New Kodak Sensors Improve Low-Light Photos

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Eastman Kodak has announced a new development in digital image sensor technology which improves sensitivity and may reduce or even eliminate the need for flashes.

Kodak’s new sensor technology adds “clear” panchromatic pixels to the traditional red, green, and blue color capture elements in a traditional image sensor array. Since the clear pixels are sensitive to light at all wavelengths, they collect more of the light which makes it through to the sensor, enabling a camera to take clear images in low-light conditions without increasing exposure time. Overall, the technology offers a 2× to 4× increase in sensitivity.

“This represents a new generation of image sensor technology and addresses one of the great challenges facing our industry—how to capture crisp, clear digital images in a poorly lit environment,” said Chris McNiffe, Kodak Image Sensor Solutions group’s General Manager, in a release. “This is a truly innovative approach to improving digital photography in all forms, and it highlights Kodak’s unique ability to differentiate its products by delivering advanced digital technologies that really make a difference to the consumer.”

Most digital camera sensors are built on what’s called the Bayer design, a two-by-two pattern developed by Kodak researcher Bryce Bayer in 1976. It contains four sensors—one red, one blue, and two green—and uses the green pixels to capture most of the luminance information for an image. Kodak’s new technology uses a four-by-four grid in which the arrangement of the photoreceptors can be changed, if desired, and which is interspersed with the “clear” panchromatic pixels to create a more sensitive luminance channels that is sensitive to all visible wavelengths. The technology can be applied to both CCD and CMOS image sensors.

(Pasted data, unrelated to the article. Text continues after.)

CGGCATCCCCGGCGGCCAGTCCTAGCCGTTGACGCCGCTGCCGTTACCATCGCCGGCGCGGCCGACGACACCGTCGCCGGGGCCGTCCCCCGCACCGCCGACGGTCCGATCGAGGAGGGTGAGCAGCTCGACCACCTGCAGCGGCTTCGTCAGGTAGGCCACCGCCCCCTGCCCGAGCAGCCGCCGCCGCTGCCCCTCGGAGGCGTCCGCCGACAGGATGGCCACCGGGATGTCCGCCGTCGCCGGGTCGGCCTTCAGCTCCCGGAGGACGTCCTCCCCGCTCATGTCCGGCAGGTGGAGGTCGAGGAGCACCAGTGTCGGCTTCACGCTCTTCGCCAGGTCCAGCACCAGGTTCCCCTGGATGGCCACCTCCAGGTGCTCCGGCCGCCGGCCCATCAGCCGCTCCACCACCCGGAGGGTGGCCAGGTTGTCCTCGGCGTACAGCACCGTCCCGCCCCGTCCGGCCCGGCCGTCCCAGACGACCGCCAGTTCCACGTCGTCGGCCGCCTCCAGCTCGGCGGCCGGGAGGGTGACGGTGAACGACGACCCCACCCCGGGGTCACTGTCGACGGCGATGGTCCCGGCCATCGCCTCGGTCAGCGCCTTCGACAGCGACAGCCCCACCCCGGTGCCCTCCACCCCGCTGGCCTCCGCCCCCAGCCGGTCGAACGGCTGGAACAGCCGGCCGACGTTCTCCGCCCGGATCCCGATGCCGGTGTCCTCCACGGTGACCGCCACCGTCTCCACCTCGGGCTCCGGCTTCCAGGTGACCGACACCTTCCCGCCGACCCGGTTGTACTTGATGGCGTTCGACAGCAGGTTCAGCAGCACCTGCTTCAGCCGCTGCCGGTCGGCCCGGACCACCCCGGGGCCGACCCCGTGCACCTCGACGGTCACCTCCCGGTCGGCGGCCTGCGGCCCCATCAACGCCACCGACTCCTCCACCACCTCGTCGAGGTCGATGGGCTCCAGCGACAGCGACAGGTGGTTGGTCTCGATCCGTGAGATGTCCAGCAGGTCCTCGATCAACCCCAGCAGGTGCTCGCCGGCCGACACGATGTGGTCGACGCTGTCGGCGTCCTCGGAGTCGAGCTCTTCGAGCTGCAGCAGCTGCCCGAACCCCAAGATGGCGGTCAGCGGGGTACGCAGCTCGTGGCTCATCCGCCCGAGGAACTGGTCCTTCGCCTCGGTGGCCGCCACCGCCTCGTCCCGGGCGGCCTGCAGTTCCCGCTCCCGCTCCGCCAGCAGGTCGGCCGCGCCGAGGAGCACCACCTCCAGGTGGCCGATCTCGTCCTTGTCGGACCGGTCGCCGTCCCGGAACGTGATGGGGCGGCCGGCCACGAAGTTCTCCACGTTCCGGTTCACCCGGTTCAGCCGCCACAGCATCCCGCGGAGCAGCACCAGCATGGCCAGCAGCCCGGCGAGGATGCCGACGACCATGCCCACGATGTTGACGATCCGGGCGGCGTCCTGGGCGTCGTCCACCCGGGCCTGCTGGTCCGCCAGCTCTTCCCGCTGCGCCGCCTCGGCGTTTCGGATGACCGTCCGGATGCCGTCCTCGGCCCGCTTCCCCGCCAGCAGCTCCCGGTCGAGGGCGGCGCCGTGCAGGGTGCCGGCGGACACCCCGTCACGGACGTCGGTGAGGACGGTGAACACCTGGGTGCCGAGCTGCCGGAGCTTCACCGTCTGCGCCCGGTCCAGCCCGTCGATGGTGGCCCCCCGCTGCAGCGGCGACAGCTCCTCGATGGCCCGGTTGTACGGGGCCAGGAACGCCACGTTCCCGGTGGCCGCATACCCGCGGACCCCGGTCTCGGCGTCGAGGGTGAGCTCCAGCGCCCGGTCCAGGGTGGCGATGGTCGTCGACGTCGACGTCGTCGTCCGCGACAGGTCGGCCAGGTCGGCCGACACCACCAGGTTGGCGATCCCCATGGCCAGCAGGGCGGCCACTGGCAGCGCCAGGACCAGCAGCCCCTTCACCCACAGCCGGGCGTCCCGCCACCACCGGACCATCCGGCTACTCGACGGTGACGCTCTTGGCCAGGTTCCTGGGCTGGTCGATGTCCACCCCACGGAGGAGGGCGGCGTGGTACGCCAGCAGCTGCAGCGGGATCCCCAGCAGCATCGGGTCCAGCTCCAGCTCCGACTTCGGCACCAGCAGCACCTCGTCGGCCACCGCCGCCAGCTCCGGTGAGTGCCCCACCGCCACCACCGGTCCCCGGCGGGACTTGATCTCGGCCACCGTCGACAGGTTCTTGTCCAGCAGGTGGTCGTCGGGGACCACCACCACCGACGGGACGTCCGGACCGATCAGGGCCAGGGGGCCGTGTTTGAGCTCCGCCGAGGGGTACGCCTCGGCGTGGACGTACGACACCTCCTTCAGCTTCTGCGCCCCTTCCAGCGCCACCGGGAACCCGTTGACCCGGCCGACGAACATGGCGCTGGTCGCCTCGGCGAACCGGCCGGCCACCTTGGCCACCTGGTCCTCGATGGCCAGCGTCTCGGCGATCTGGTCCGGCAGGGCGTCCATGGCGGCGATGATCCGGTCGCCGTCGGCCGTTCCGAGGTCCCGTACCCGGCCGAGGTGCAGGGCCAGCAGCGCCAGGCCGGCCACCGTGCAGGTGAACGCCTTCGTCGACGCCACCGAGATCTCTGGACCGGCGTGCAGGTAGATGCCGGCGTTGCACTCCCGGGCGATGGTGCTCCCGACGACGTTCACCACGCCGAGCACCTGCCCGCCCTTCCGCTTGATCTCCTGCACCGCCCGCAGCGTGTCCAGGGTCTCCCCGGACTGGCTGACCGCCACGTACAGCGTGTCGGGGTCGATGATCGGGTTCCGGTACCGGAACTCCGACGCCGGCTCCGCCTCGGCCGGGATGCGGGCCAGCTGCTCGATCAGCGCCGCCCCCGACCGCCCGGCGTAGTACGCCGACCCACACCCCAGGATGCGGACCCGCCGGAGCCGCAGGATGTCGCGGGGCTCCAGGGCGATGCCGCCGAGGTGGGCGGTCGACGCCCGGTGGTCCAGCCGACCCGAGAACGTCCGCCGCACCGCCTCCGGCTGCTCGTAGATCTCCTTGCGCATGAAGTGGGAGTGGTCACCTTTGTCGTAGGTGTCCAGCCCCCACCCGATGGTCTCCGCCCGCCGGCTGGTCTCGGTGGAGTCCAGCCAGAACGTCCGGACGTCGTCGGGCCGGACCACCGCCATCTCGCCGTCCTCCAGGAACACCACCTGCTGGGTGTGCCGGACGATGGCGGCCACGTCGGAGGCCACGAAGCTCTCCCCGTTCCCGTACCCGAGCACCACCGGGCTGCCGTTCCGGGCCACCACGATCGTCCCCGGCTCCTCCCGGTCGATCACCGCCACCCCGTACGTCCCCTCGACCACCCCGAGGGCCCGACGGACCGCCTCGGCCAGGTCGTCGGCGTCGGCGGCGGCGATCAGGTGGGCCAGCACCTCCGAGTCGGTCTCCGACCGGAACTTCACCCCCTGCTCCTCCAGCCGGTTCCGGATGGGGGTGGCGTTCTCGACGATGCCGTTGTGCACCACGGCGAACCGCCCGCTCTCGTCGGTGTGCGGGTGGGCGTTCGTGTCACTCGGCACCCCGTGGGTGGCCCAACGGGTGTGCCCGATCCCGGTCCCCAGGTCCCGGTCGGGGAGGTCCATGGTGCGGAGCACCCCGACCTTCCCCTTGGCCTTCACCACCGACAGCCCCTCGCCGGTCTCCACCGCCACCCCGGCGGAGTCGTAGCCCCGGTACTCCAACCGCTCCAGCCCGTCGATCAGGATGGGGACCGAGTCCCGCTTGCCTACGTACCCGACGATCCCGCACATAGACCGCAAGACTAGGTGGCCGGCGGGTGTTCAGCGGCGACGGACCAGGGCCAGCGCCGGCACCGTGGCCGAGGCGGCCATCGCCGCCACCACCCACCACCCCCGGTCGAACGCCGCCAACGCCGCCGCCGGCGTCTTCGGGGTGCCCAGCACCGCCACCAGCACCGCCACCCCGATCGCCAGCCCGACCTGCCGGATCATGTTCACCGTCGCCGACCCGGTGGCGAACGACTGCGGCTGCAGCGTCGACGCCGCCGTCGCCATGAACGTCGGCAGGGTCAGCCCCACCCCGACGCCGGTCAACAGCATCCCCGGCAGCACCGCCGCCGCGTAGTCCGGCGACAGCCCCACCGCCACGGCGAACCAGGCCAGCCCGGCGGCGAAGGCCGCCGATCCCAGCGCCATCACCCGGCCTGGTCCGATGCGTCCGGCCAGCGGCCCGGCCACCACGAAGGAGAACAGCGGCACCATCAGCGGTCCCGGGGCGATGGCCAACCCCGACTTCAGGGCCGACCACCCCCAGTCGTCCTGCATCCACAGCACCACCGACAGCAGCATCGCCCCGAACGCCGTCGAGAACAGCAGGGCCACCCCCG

Kodak expects to being sampling the new sensor technology in the first quarter of 2008, and says it is working with other leading companies to implement the technology across a wide range of industrial, special-purpose, professional, and consumer products.

The new sensor technology represents a public step in Kodak’s current strategy to embrace digital technology and largely leave behind its traditional film-based imaging business. The company says it will be able to fuel the transition by leveraging its existing patent portfolio, which it has traditionally guarded very closely. Its new image sensor—combined with a recent venture into the ink-jet printer market—may represent the first visible moves in a new long-term strategy for the company.

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